So, tell me, do you call this year “two thousand eighteen” or do you say “twenty eighteen”? Or are you drunk or high and don’t know what year it is? (Okay, that last question is really off the subject. Let’s act like I didn’t ask that one.)

I find that I’ve been using the “two thousand” version of the year when I speak. In fact, most people I’ve heard say the year out loud have been saying it that way. A few folks say “twenty eighteen,” and frankly, they still throw me off when they do it. For a nanosecond I have to see the “2018” in my mind and realize they’re talking about the year we’re in. It happens seldom enough to feel jarring, even now.

Strangely enough, most of the times I hear “twenty eighteen” are on car commercials. So, someone’s selling a “twenty eighteen Kia Soul” or is begging me to come on in to get a trade-in for a “twenty eighteen Ford F-150 pickup truck.” (For what it’s worth, I’m not interested in a pickup truck, but thanks for asking.)

Now that this new millennium is old enough to vote, let’s ask the question we’re all dying to ask: do you prefer “twenty eighteen” or “two thousand eighteen” when you speak?

Also, was it a conscious decision or did it just happen organically?

Also also, do you think you’re going to change your mind?

Also also also, this is about as controversial as I get. Try to rein in your excitement.

All hail, King Arthur!

Okay, so, right up front, I have to repent of my “Granny to a Weasel” bit in the previous post. Turns out that, a week ago, I became granny to a li’l string bean, NOT a weasel.

And he’s perfection in the flesh. He’s the most awesome human being in the entire history of human beings. This isn’t bias or opinion. It’s scientific fact.

Yes, watch out, world. I’m now a grandmother. Let the ridiculously obnoxious string of photos commence (and continue for the next several decades).

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Meet Arthur. Or, as I will henceforth be calling him, King Arthur. (He’s already ruling over the entire extended family on all sides. Might as well claim the title, too.)

I’m supposed to be writing right now. I’m also supposed to be proofreading. And let’s not forget that I’m behind on laundry and housework and there’s not enough food in the house. Forgive me. I keep scrolling through photos and sighing like a fool in love.

Because, well, I am.

I’m going to have to keep this post short. I gotta go grab a hanky and cry some more. Because apparently that’s part of my job description now, too.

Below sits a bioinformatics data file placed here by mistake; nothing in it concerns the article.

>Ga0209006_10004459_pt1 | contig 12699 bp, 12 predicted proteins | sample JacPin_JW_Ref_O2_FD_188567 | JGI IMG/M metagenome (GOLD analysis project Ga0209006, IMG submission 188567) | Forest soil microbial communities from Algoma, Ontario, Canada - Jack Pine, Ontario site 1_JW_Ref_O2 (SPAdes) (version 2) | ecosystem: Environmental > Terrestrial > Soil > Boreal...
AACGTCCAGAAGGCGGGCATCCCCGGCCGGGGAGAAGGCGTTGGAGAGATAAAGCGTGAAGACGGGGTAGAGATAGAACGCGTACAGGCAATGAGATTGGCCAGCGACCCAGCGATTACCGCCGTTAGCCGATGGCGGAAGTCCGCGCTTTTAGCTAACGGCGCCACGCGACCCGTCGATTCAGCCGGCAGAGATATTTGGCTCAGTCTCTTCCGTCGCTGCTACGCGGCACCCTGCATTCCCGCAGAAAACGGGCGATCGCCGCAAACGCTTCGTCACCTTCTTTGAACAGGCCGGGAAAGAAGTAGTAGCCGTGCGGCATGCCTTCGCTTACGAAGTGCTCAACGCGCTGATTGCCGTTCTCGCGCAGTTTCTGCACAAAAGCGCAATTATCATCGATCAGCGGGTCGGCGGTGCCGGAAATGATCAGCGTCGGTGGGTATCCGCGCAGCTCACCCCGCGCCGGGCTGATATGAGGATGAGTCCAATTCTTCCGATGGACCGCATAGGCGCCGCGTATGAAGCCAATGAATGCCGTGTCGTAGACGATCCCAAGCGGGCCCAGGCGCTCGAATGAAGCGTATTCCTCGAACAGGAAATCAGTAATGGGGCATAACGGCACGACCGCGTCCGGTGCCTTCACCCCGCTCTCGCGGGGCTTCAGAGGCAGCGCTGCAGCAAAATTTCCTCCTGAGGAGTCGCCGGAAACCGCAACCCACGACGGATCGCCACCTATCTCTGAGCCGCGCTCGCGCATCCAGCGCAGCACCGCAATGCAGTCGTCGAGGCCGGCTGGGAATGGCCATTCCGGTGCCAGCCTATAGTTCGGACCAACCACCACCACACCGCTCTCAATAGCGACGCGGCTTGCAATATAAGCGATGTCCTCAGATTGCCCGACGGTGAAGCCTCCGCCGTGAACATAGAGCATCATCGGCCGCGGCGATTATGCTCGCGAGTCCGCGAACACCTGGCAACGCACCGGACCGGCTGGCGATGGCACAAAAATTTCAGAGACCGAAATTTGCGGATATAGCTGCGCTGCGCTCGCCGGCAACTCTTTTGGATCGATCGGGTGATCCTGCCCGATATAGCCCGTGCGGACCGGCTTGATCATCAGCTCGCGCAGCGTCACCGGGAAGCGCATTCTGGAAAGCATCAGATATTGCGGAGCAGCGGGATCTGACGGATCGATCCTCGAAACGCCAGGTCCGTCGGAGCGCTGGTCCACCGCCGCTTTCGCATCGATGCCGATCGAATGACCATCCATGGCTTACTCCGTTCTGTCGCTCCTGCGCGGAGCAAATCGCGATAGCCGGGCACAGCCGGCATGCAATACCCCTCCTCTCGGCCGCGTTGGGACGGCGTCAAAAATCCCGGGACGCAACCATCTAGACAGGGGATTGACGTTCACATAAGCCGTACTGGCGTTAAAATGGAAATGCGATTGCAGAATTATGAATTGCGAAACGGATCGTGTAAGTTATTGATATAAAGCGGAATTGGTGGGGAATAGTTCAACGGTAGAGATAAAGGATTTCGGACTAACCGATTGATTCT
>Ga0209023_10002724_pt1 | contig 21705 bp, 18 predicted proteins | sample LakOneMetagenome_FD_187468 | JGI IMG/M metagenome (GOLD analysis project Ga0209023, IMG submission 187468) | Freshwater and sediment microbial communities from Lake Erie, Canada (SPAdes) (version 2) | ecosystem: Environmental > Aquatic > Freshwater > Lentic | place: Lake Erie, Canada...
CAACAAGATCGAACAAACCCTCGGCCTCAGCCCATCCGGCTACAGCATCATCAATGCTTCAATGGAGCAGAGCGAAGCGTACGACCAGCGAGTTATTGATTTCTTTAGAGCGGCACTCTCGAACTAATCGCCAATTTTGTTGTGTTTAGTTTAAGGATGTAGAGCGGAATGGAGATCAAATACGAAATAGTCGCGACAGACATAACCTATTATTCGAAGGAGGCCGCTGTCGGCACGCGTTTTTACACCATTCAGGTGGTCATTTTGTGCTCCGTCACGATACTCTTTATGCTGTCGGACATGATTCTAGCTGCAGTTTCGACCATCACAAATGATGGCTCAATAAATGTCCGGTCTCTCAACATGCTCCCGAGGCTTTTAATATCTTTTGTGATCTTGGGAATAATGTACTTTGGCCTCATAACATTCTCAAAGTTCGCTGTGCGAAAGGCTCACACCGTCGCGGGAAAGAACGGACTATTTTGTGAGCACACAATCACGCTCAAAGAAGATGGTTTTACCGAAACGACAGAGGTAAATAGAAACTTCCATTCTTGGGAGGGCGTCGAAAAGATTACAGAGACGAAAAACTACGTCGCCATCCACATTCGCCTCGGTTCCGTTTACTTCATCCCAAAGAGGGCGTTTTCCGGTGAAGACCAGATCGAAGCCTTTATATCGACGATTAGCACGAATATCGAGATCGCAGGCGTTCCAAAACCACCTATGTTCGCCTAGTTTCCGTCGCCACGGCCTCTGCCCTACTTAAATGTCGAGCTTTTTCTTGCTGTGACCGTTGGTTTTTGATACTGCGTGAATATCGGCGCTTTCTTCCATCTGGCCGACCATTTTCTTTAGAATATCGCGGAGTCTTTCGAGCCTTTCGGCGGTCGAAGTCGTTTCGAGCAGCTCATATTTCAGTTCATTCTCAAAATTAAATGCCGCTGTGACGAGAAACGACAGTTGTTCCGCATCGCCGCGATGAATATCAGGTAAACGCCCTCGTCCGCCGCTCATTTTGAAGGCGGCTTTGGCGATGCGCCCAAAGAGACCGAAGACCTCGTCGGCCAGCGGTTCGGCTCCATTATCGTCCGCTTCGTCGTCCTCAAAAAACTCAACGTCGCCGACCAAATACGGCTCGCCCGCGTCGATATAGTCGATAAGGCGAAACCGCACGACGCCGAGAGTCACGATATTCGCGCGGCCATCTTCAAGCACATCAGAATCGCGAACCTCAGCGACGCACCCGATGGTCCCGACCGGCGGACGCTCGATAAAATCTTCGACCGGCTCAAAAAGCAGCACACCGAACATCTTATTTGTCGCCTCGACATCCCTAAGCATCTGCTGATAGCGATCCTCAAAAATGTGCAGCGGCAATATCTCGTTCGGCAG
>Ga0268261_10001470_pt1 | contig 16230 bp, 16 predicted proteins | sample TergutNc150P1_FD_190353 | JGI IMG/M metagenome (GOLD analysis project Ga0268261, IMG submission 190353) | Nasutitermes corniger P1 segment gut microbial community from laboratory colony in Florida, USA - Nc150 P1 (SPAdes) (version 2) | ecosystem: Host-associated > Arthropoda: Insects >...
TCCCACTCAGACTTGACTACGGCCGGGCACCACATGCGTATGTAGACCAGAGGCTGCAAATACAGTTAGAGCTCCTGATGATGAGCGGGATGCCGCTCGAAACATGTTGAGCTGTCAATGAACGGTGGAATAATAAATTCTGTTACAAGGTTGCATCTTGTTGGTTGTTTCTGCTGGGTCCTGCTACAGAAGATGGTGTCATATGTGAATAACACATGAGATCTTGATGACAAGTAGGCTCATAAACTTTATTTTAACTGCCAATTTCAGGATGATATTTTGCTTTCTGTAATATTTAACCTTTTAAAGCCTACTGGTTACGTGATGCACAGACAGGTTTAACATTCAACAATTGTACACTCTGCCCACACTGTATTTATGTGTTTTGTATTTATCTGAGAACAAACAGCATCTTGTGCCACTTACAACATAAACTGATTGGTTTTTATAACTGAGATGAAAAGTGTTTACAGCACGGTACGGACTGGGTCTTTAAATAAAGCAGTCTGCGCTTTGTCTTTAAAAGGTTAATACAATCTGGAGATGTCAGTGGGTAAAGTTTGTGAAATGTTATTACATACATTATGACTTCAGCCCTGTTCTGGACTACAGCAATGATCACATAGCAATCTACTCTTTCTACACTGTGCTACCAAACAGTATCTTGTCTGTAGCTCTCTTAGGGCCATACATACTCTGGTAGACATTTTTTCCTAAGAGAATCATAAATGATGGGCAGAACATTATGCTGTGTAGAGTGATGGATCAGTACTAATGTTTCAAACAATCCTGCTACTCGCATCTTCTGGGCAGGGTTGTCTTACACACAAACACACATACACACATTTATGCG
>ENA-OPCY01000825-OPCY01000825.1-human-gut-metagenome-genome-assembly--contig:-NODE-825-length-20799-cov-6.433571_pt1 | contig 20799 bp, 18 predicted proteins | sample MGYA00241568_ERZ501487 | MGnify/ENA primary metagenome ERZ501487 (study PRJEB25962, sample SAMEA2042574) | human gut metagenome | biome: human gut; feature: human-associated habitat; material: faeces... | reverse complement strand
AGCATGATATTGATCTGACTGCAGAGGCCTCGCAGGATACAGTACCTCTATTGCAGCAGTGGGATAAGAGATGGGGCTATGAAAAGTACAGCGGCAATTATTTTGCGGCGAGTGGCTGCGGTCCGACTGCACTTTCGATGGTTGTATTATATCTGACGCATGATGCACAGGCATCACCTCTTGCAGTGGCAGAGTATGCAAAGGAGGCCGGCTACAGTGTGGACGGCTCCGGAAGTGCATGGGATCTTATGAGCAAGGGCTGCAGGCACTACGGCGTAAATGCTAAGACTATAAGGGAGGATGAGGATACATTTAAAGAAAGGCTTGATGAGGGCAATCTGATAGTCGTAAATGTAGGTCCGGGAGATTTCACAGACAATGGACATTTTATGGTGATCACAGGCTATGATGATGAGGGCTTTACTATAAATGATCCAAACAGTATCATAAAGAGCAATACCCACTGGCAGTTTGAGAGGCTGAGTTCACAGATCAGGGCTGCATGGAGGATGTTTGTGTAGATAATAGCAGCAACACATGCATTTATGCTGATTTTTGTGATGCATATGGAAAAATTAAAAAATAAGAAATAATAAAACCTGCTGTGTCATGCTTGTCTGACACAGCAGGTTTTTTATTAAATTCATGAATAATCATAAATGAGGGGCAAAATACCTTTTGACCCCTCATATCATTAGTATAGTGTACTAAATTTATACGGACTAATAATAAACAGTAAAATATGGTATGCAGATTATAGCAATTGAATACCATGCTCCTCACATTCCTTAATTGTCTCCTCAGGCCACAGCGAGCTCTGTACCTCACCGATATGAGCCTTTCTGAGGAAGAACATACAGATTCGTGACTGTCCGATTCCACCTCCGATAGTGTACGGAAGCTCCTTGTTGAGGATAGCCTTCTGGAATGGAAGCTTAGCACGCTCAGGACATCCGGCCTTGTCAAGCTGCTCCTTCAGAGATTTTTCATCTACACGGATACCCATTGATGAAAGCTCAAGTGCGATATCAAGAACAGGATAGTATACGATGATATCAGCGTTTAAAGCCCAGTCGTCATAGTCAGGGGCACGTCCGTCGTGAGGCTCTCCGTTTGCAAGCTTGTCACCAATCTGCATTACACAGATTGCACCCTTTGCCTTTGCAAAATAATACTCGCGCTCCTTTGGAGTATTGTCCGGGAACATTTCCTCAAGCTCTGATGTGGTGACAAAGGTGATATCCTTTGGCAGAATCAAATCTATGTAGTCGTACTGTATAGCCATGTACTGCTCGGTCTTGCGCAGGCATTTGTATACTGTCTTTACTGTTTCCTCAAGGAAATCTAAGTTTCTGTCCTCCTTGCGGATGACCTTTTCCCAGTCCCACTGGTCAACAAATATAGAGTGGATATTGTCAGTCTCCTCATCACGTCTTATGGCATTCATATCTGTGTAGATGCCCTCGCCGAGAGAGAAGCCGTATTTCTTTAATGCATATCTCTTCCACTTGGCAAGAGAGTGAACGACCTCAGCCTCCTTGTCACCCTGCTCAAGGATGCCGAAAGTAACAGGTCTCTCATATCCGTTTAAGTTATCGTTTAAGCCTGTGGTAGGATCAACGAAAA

And I’m okay with that.

Granny to a Weasel

If you’ve endured any amount of time around me, you know I’ve whined about wanting grandchildren for the past few years. Between us, Wayne and I have six grown kids. Three of them are married. You do the math. (It involves multiplying, of course.)

I was starting to wonder how many more of our kids we’d have to marry off before we started to see grandchildren. I mean, honestly, kids, what’s your rush? You’re only in your thirties! By the time I was your age, I was wrapping up the whole childbearing-years thing … and I had four of you by then! FOUR.

Not that I’m bitter or anything.

Who does a gal have to sleep with around here to get herself some grandchildren? (That was rhetorical. I know exactly who I had to sleep with to get myself some grandchildren.)

Okay, for now I’ll stop whining. Because this is all going in the book and I don’t want to spoil it too much. I’ll save the spoiling for the grandchild.

Yes, in a few weeks, dear reader, I’m going to be a grandma! My son and his wife are expecting, and she’s positively glowing. (And we’re the ones who live near the nuclear power plant, go figure.) I haven’t noticed if my son’s glowing or not. He’s a bit of an introvert and sometimes I’ve gone years without noticing him. Just ask him.

I think about my impending grandmahood all the time now. As for my beautiful grandchild’s parents, I’m trying to stay out of their way and not hover (and it helps that they live about fifty miles away), but boy, do I want to hover. I’m coining the phrase “helicopter grandma” now, before the baby’s even here. Because clearly it’s all about me.

My son sends me a text every week: a picture from some app that tells them what size their little offspring is this week, compared to some other animal. This week Li’l B’s the size of a Pomeranian. (Probably without the fur.) Last week I got a comparison picture of a skunk.

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Before that, a chihuahua. Before that, a ferret.

Most of these were cute and funny. Around the middle of the pregnancy, though, they were just weird. The naked-tailed armadillo was a particularly troubling choice at the end of April.

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Not to mention the slow loris in mid-March or the least weasel. (What the heck is a “least weasel”? I suppose it’s a compliment to say, “You’re the least weasel you can be.”)

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Naturally, I found guinea pig week (in mid-February) kinda cute. Of all the animal pictures, this was the only animal that was eating something. Clearly the artist has owned guinea pigs.

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There were never any squirrels, though, which was a little disappointing.

Anyway, where was I? Oh yeah, the book.

It didn’t take long after hearing about the pregnancy last November for me to develop the urge to push. No, I don’t mean THAT. I mean, to push my opinions and wisdom on this poor kid. So, I started taking notes. Keeping a journal. Stuff like that. And what do writers do with a whole bunch of words when they think they’ve got ’em in the right order? They publish ’em.